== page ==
Monday, June 8, 2015

Mormon(ish) Religious Enthusiasm in Ante Bellum Tennessee. Part 3

[This is a continuation of parts one and two.]

Billy and Alfred learned that Elder Lee was accusing them of teaching false doctrine and being responsible for the apostasy at the Putnam County Branch in Tennessee. They insisted on a hearing before the High Council. But it didn't go as planned. Alfred was quite ill, and had to leave the the defense entirely up to his brother. Billy explained that if there were errors they were done in ignorance, yet they had a testimony of the Book of Mormon. The decision was close but a narrow majority voted against them.

On their way home each brother met a prominent church leader, one met Brigham Young and the other Hyrum Smith. They each pleaded their case before them and were told all would be alright. Ultimately the matter was dropped, and their names were cleared.

“It seemed very severe on us as we had preached the gospel in all sincerity of heart, and in our simplicity had believed in the gifts of the Gospel as promised to the Saints in all ages. Whatever we had done we did it in the name of the Lord Jesus Christ never failing to give him the glory. We at once demanded a hearing before the High Council, expecting that must be made up of men who believed in the gifts of the Spirit as we did. It soon commenced to hear our case. The charges were prepared by John D. Lee. They accused us of teaching false doctrine, of doing miracles under false pretenses and of depreciating the Book of Mormon as of Divine origin. At the time we believed the book according to our knowledge, but at that early period we had but little knowledge of it ourselves nor were we prepared to make much use of it. The Bible we, like other sectarian Christians, had studied and been traditionated in and we used what was in our hands and what was evidently at that time, the most effective weapon for the defence of truth, yet we had a testimony that the Book of Mormon was of God and ever bore that testimony when there was any occasion.”
“On account of feeble health I was barely able to attend the Council and it devolved on my brother (William) to do the talking necessary in our defence. After he was done I simply bore testimony to the truth of what he had said. The Council was much divided but finally decided by a majority vote that we should acknowledge that our labors in Tennessee were not of God, but of the devil, that we had been deceived and had acted under evil influences. I got on to my feet and said that I came there expecting to abide their decision, but I regretted that I could not do it. I bore my testimony to them that the gospel had been preached, the blind had received their sight, the lame had walked, devils had been cast out, and the dead raised in the name of Jesus. That I knew these things, and could not deny them, for to do so would be to deny Christ. The Council took no further action on the case at that time, neither were we ever again called before it.”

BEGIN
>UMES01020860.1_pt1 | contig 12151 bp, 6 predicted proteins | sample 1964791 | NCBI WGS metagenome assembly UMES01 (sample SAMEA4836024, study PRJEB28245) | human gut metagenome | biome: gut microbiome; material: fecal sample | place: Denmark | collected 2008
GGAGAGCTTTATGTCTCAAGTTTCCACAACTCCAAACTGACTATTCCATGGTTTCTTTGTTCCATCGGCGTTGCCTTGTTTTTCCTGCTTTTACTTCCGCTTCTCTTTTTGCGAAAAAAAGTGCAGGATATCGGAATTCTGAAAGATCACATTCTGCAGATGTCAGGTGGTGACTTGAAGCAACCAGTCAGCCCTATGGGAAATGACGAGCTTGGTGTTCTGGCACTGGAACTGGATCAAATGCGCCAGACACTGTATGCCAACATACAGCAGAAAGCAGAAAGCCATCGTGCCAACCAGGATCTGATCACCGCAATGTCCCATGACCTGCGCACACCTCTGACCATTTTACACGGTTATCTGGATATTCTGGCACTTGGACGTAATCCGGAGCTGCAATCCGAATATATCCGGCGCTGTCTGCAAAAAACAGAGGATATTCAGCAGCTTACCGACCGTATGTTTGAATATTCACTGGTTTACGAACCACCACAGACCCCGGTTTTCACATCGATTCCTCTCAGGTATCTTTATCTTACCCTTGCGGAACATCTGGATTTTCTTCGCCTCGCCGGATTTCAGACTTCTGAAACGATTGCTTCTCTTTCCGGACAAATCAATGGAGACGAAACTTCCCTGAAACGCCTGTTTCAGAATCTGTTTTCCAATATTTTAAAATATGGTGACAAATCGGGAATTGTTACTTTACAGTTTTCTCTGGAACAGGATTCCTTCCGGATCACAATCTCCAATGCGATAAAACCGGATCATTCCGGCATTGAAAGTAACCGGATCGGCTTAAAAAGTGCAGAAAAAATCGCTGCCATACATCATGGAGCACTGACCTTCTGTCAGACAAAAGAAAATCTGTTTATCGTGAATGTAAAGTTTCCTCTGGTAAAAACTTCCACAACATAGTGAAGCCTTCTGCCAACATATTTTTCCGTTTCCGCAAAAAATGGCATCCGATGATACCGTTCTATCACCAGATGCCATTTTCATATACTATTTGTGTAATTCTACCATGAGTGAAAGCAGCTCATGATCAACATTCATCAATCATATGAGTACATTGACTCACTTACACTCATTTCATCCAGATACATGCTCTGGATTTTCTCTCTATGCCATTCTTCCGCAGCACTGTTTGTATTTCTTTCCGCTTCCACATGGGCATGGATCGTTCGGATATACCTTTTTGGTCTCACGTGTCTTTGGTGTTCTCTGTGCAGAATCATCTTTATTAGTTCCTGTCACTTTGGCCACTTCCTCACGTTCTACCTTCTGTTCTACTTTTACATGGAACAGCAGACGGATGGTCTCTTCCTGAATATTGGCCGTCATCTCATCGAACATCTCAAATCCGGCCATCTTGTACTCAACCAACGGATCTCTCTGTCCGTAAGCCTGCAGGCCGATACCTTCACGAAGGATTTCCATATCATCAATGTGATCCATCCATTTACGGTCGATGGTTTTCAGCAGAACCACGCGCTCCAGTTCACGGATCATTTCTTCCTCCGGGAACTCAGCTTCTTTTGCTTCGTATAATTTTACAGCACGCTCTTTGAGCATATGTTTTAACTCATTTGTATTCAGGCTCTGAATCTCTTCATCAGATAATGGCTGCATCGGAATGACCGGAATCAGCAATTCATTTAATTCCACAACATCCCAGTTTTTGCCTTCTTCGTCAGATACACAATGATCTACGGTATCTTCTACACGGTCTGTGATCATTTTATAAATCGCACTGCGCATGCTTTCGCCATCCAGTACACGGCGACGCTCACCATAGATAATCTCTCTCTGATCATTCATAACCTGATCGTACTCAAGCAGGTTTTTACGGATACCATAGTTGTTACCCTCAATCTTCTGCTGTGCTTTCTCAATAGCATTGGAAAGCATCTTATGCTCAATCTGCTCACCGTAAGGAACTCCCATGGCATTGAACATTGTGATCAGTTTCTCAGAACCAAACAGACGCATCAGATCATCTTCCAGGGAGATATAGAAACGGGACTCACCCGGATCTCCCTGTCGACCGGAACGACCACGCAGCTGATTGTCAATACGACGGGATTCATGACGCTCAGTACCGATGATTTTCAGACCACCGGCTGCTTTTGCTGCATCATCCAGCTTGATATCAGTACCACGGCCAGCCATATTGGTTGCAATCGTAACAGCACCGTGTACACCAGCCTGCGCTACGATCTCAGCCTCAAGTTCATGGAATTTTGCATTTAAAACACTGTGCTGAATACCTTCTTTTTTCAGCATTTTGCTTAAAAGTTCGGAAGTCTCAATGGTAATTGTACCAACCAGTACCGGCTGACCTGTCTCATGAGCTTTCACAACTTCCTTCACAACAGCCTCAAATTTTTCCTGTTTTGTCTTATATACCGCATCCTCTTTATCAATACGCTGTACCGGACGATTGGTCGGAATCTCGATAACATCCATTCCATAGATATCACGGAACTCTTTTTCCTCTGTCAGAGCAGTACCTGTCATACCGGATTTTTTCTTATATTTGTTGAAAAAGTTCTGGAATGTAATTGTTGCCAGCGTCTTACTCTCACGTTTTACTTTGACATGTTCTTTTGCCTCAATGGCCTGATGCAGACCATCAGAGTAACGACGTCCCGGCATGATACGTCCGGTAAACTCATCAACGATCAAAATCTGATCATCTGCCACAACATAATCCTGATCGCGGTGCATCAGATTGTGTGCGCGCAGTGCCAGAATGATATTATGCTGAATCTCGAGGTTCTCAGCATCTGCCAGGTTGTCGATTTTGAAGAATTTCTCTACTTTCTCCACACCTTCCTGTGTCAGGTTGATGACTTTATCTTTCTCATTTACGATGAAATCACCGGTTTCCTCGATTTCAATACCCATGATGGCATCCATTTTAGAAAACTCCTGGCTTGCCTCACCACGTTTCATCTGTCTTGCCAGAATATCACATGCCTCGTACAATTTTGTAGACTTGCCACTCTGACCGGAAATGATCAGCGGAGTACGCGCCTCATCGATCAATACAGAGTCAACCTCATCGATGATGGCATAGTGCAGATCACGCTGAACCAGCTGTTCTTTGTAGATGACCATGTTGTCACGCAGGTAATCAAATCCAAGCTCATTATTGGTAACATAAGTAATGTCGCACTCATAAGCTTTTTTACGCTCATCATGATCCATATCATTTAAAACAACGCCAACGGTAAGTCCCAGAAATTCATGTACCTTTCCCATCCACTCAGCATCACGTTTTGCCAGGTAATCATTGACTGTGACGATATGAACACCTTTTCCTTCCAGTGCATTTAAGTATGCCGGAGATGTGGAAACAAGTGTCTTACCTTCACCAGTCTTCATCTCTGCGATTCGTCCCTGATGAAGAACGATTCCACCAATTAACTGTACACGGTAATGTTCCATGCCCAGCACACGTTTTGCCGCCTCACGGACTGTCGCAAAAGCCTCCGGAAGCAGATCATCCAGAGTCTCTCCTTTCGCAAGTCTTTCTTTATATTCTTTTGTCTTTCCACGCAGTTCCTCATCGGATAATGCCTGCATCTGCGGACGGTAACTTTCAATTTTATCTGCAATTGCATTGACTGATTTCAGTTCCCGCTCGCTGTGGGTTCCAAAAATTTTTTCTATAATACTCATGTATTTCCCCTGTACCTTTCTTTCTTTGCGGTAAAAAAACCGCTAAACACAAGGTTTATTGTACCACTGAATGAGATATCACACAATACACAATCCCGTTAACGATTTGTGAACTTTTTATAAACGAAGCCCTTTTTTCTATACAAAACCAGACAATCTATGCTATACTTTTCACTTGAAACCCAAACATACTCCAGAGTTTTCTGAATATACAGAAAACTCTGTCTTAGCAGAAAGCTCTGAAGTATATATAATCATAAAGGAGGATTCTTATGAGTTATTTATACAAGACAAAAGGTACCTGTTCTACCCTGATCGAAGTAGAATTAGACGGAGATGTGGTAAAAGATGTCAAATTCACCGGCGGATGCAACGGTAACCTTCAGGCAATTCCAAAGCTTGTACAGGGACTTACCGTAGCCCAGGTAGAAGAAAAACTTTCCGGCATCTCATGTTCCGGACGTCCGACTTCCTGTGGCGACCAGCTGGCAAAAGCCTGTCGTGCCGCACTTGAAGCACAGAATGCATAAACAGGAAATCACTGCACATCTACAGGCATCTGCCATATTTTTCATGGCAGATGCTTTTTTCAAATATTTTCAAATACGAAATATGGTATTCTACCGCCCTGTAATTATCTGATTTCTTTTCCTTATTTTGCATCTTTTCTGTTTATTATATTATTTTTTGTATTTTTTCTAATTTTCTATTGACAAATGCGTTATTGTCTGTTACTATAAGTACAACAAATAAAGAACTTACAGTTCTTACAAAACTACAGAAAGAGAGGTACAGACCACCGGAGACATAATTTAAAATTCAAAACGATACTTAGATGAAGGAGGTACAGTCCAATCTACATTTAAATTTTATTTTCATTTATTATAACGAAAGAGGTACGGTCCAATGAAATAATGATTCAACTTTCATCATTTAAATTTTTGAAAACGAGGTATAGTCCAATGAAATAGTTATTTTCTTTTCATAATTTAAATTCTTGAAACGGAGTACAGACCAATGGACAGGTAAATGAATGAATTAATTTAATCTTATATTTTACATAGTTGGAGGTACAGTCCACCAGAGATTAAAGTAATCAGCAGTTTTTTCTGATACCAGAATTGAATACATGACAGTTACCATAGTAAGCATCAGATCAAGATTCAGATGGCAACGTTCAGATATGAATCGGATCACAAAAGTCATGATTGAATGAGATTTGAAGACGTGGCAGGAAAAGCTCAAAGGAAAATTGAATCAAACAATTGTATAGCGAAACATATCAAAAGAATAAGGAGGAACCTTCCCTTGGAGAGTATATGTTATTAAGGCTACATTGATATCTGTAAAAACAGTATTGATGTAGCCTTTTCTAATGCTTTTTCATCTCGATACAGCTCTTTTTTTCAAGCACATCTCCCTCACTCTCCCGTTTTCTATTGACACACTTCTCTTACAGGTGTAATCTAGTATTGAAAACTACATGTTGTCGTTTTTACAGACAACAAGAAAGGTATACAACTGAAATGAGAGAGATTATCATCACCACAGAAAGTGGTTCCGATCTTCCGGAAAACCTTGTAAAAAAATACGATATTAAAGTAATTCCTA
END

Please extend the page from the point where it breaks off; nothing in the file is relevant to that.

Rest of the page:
“My brother and I parted as we left the house, and being feeble I took the nearest way home. On the way I met Elder Brigham Young, at that time President of the Quorum of the Twelve. I requested the privilege of talking with him and gave him a general account of the affair. He placed his hand on my shoulder and said, Brother Young let your heart be comforted and go your way, and it will be all right. We want such men as you in the church. Men of faith in the gospel. My brother (William) afterwards said that after parting with me he met brother Hyrum Smith (brother of Joseph Smith). After telling him of our case he said, Brother Young the things you have related in your labors are of God and I will go to the printing office and have your names published to the world as in full fellowship with the church. Such notice was afterwards published in the Times and Seasons but not until seven months afterwards (on) January 16, 1843:

'Notice -- Whereas fellowship has been withdrawn from Brothers William and Alfred for teaching false and erroneous doctrine etc, in Tennessee as published in the Times and Seasons of June 15, 1842. This is to inform the Saints abroad that they have made satisfaction to the High Council of the Church of Jesus Christ at Nauvoo and are restored to their former standing and fellowship in the Church, and we recommend them to all with their lot may be cast. 
Signed, Hosea Stout, Clerk of the High Council.’”

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